On a steamy night in the Port of Newark, New Jersey, personnel were standing by to assist in the off-load of the latest shipment of vessels originating from Princess Yachts in the United Kingdom. On this particular evening, Bluewater Sales Professional John McDevitt helped oversee the unloading of a V52 Express and a 60 Motoryacht from the imposing container ship that had transported them safely over the North Atlantic. For nearly 15 years, McDevitt has been part of the small group of yachtsmen involved with launching, inspecting and running new Princess Yachts. This night the team was charged with running the 100+ nautical miles from Newark to New Gretna – home of the Viking Yachts facility. As McDevitt summarizes it, “these pre-deliveries are both challenging and interesting.” How the boats are prepared for shipping, loaded, secured, transported, launched and run to the Viking docks for quality control is an undertaking that not many boaters have likely thought or heard about.
With a staff of approximately 20 people, Princess Yachts America (formerly known as Viking Sport Cruisers) performs an array of logistical preparation in the design, delivery and support of these luxury motoryachts.
During this process, the role of Captain is greatly expanded as members of the transport team are made responsible for checking the boats’ condition prior to launch from the container ship, as well as creating a punch list of action items during the trip to the Viking facility. Power systems and battery conditions must be checked and confirmed before launching so that the boat can be safely started as soon as she’s lowered into the water by the sling crane. Onboard fuel is usually minimal as many of the container ships are not rated or approved to carry flammable and combustible liquids. In the past, much of the vessel’s gear was not installed in order to protect it during shipping or reduce clearances.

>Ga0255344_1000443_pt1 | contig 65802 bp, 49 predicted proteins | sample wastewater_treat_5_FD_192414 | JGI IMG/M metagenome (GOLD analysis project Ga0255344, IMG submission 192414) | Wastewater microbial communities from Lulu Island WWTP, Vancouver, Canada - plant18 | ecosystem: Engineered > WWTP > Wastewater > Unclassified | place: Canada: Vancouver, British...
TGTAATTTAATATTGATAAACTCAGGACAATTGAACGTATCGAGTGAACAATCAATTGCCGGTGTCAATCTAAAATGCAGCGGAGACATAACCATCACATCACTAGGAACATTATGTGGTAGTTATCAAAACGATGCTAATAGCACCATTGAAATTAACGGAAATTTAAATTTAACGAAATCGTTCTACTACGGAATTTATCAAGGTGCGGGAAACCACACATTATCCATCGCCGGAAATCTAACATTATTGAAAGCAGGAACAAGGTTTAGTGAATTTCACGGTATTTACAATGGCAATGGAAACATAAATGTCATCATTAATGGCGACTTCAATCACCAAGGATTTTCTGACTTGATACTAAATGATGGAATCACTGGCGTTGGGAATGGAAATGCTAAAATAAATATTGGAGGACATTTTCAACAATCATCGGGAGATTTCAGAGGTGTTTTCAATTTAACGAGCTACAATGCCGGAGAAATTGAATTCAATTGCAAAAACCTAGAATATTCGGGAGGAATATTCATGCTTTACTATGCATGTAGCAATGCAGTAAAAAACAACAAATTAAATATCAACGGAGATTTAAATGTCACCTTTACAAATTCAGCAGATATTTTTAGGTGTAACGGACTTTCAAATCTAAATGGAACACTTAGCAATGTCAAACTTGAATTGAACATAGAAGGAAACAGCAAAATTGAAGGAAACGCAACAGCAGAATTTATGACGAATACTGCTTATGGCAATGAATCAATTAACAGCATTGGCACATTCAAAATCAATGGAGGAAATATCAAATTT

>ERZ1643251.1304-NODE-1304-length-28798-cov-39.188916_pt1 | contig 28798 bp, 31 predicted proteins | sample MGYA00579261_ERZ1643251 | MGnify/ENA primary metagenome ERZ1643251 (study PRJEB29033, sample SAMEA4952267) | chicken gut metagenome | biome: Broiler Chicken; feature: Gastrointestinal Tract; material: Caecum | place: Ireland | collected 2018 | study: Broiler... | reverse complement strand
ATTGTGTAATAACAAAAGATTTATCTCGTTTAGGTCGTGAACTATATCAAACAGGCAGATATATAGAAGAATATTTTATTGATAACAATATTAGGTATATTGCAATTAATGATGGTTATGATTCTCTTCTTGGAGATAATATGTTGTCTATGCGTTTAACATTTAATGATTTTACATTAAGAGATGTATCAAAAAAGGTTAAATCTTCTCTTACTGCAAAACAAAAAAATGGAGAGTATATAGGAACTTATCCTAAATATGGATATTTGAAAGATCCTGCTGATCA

On this off-load the boats were scheduled to run to the Viking facility the next morning and despite tornado warning conditions, the new arrivals performed flawlessly. These particular stock boats were then prepped by the capable quality control team at Princes Yachts America before appearing in Bluewater’s “Princess on the Chesapeake” VIP Tour and subsequent season of boat shows.
Primping and Prepping
Typically once the new vessels arrive in the U.S., it takes two to three weeks to fully commission the vessels according to Marketing Director James Noble. Approximately 40% of these yachts are usually pre-sold hulls which are promptly delivered to their owners, while the remainder are inventory boats held by Princess for dealer and boat show demos. “In the down market a few years ago we were averaging six or seven new boats brought over for Fort Lauderdale and then another six or seven for the Miami Show. Now we’re approaching 40 vessels a year imported and commissioned between our two East Coast facilities.” It varies on each shipment, but the majority of vessels are outfitted at the Viking Service Center in Riviera Beach, Florida and the remaining in New Jersey at Viking headquarters.